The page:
Safari Information and Advice

Tailored Safari Specialists

We create life-changing safaris just for you. We’re a passionate bunch of experienced safari-goers keen to share our deep understanding of this addictive continent we call home. We live here, in Africa, and have been doing this for more than 10 years. M.E.L.P Cargo safaris is about knowing when and where to go, and with whom. A few weeks too early / late or a few kilometers off course and you could miss the greatest show on Earth. And wouldn’t that be a pity?

Health and in site


Malaria is not to be taken lightly. Certain factors influence the risk of contracting malaria. For example low-lying equatorial swamp will be high-risk all year round, a dry montane plateau set at a subtropical latitude will probably carry no risk at all, and places falling between these extremes often show a marked seasonal pattern – medium to high risk in the wet summer months, low to no risk in the dry winter.

You can also lessen the risk by avoiding being bitten. Wear long sleeves, trousers and socks and douse any exposed skin with a good mosquito repellent shortly before it gets dark (the anopheles mosquito is active at dawn and dusk), and always sleep under a net.


The African sun is very strong and harmful. Use lots of sun block and a hat – particularly if you are on foot, in a boat, or in an open vehicle.

That tan may look good for a few days after you get back from safari, but is a high risk for everybody – especially fair-skinned people. caring sun blockers maybe of benefit to you.


It is very important that you drink plenty of water to limit the effects of dehydration, especially during the warmer months.

Note that tea, coffee and alcoholic beverages act as diuretics and can actually contribute to dehydration. Ask your lodge manager if tap water is safe to drink. Most lodges and mobile safari operators provide bottled water.

When is the best time to view wildlife?

Wildlife is best viewed during dry seasons when there is less vegetation to hinder your view and when animals congregate near water sources.

The dry months are generally more popular with safari goers, although this is partly because it coincides with the long northern hemisphere summer break.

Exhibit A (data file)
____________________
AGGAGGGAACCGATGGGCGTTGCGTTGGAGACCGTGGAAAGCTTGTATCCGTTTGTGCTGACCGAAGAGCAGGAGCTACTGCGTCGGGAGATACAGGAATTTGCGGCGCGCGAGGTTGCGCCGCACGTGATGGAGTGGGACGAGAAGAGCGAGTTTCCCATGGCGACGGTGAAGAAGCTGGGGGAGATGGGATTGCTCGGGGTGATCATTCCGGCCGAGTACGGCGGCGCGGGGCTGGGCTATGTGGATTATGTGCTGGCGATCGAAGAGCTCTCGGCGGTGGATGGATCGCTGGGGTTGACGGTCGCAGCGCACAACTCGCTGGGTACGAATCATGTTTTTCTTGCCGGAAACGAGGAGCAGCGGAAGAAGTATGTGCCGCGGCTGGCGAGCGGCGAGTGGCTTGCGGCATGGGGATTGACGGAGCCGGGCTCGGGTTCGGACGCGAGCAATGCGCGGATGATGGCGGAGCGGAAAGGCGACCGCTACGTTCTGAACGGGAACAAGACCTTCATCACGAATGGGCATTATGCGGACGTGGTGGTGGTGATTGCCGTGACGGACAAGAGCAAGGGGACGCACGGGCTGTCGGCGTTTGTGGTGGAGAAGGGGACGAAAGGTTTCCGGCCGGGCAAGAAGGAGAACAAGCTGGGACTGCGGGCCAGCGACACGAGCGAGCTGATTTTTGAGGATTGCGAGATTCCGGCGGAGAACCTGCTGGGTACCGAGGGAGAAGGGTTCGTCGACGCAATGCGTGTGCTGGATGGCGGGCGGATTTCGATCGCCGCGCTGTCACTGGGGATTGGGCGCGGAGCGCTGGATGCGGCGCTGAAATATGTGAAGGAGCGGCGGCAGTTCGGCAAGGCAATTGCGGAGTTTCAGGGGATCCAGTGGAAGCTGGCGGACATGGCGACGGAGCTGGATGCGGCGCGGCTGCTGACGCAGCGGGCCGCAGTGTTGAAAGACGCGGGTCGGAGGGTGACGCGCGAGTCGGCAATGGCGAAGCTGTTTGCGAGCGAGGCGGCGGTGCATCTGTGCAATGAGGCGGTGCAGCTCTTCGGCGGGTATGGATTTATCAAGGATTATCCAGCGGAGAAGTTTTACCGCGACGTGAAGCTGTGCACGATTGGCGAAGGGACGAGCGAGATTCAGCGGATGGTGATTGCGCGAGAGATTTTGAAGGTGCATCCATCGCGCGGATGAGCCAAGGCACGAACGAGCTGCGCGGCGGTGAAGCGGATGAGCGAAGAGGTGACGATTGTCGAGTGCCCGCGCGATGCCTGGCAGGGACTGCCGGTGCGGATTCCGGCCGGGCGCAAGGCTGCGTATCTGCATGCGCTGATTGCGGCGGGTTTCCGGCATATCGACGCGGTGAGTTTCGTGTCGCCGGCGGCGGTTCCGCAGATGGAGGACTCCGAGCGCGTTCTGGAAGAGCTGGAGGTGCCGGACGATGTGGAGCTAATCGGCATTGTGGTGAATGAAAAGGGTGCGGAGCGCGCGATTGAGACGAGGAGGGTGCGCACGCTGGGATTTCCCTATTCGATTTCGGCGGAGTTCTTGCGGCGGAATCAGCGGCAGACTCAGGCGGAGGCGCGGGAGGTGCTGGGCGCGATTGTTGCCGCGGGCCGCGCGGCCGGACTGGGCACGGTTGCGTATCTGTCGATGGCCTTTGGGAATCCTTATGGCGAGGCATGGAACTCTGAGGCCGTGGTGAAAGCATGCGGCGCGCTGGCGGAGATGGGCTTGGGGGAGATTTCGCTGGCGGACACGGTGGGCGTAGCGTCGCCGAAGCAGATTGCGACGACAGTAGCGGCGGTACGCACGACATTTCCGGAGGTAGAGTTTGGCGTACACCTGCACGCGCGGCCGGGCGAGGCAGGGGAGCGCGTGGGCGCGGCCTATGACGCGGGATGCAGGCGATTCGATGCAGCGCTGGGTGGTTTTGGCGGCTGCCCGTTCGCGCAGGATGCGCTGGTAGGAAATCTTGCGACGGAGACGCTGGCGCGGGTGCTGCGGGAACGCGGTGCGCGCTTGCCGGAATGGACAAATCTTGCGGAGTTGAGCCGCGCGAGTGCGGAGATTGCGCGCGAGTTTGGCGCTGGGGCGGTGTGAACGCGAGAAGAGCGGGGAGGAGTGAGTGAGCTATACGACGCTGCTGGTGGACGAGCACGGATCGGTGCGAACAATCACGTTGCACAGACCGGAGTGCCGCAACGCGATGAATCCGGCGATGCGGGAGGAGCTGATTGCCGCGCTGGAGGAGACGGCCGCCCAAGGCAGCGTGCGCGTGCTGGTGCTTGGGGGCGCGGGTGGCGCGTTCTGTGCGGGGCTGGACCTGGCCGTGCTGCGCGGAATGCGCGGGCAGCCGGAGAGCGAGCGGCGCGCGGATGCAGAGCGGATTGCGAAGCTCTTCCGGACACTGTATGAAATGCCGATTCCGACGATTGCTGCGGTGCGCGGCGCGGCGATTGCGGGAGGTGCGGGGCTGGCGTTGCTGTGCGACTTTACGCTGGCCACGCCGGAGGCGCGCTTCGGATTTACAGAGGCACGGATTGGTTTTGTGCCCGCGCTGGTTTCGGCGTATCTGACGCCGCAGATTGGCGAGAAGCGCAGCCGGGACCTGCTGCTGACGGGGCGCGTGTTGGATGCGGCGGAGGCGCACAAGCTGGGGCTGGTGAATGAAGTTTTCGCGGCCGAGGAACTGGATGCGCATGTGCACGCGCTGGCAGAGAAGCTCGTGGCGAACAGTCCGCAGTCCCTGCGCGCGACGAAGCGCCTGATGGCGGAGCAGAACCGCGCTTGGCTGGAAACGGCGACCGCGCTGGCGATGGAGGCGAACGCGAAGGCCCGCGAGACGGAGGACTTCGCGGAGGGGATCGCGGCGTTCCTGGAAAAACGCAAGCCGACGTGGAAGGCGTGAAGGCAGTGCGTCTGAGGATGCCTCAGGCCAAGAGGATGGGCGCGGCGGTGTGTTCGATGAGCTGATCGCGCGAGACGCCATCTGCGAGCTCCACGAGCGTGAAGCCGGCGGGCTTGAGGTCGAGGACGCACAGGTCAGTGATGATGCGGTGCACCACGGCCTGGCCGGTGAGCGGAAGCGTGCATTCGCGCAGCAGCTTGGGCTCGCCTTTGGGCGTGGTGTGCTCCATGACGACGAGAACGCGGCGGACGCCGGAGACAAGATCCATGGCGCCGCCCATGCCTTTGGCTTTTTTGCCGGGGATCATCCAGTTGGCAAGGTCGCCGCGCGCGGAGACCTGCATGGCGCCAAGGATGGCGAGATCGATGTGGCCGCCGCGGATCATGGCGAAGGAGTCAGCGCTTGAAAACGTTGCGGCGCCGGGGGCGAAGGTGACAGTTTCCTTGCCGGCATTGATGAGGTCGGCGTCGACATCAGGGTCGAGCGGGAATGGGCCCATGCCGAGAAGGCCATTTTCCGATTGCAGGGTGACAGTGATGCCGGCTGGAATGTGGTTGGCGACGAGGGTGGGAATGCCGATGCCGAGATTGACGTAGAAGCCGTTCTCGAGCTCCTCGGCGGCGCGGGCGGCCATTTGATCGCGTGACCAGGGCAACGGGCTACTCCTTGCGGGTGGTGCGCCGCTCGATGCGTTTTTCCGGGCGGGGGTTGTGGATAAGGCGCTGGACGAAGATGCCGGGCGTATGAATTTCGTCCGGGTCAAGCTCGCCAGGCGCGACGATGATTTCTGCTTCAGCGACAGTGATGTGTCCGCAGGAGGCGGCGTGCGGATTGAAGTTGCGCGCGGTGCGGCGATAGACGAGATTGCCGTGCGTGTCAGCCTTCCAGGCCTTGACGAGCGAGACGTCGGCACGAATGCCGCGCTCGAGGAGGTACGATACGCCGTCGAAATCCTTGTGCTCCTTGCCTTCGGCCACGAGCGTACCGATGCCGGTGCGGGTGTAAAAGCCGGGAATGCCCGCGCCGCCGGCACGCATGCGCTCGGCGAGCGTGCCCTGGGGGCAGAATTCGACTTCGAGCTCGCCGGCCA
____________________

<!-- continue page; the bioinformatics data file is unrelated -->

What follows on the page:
Prime game-viewing months tend to be May to October. On the other hand, most animals have their babies during the wet seasons, when there is more to eat and drink. Babies are cute and great to watch and predators hunt very successfully at this time because the young animals are easy to catch.

Bird watching is generally better during the wet summer months, when many birds are breeding and very vocal and visible and when the migratory birds are present.

Certain wildlife areas are very seasonal – in other words certain animals move in and out depending on the availability of water and food – while others have more sedentary animal populations (sometimes because they are fenced in).

Photography is arguably better during the wet months because the air is clear (no dust) and the colours are more vibrant. Resign yourself to the fact that your camera equipment will get wet in the wet season and in the dry season it will become covered in dust.


Africa is a huge continent, with climate that varies from Mediterranean to equatorial. Expect low-lying areas to be hotter and more humid and high-lying areas cooler.

Geographical features such as mountains and lakes can affect weather patterns by bringing more rain and wind.


Africa is a huge continent, with climate that varies from Mediterranean to equatorial. Expect low-lying areas to be hotter and more humid and high-lying areas cooler.

Geographical features such as mountains and lakes can affect weather patterns by bringing more rain and wind.East Africa (Kenya, Tanzania, Zanzibar, Uganda, Rwanda, DRC, Ethiopia and far northern Zambia)

This area is close to the equator and so seasonal fluctuations in temperature are largely insignificant. Expect generally warm weather, although temperatures can drop significantly during and after rainy weather, and at night. Temperatures will vary between 20 to 40 degrees Celsius.

The main rainy season is from April to May, with a lighter second rainy season from mid October to December. Neither rainy season should influence your travel plans although you should pack rain gear during those times.

Coastal areas are hot and humid throughout the year with December to March being uncomfortably so.